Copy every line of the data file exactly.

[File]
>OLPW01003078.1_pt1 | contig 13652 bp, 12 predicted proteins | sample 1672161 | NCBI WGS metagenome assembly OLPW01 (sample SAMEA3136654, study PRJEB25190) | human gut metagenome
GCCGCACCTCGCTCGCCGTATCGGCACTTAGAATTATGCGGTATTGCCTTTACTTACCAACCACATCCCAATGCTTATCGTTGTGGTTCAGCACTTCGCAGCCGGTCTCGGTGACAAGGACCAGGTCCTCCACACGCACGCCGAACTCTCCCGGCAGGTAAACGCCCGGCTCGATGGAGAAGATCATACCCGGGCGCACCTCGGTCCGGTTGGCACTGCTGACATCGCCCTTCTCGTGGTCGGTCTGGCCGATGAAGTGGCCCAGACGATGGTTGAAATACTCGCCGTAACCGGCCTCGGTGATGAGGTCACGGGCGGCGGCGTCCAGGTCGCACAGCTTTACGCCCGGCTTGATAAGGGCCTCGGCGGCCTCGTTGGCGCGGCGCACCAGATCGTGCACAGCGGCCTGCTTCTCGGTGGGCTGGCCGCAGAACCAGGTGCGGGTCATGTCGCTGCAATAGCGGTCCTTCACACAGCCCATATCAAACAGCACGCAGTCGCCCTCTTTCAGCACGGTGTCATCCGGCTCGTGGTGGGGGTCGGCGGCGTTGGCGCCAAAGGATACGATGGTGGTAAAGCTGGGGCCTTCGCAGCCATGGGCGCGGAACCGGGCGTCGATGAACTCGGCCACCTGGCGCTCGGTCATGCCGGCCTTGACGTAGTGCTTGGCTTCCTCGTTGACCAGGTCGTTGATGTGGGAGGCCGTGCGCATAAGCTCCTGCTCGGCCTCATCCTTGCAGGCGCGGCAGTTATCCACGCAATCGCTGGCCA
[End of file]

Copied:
>OLPW01003078.1_pt1 | contig 13652 bp, 12 predicted proteins | sample 1672161 | NCBI WGS metagenome assembly OLPW01 (sample SAMEA3136654, study PRJEB25190) | human gut metagenome
GCCGCACCTCGCTCGCCGTATCGGCACTTAGAATTATGCGGTATTGCCTTTACTTACCAACCACATCCCAATGCTTATCGTTGTGGTTCAGCACTTCGCAGCCGGTCTCGGTGACAAGGACCAGGTCCTCCACACGCACGCCGAACTCTCCCGGCAGGTAAACGCCCGGCTCGATGGAGAAGATCATACCCGGGCGCACCTCGGTCCGGTTGGCACTGCTGACATCGCCCTTCTCGTGGTCGGTCTGGCCGATGAAGTGGCCCAGACGATGGTTGAAATACTCGCCGTAACCGGCCTCGGTGATGAGGTCACGGGCGGCGGCGTCCAGGTCGCACAGCTTTACGCCCGGCTTGATAAGGGCCTCGGCGGCCTCGTTGGCGCGGCGCACCAGATCGTGCACAGCGGCCTGCTTCTCGGTGGGCTGGCCGCAGAACCAGGTGCGGGTCATGTCGCTGCAATAGCGGTCCTTCACACAGCCCATATCAAACAGCACGCAGTCGCCCTCTTTCAGCACGGTGTCATCCGGCTCGTGGTGGGGGTCGGCGGCGTTGGCGCCAAAGGATACGATGGTGGTAAAGCTGGGGCCTTCGCAGCCATGGGCGCGGAACCGGGCGTCGATGAACTCGGCCACCTGGCGCTCGGTCATGCCGGCCTTGACGTAGTGCTTGGCTTCCTCGTTGACCAGGTCGTTGATGTGGGAGGCCGTGCGCATAAGCTCCTGCTCGGCCTCATCCTTGCAGGCGCGGCAGTTATCCACGCAATCGCTGGCCA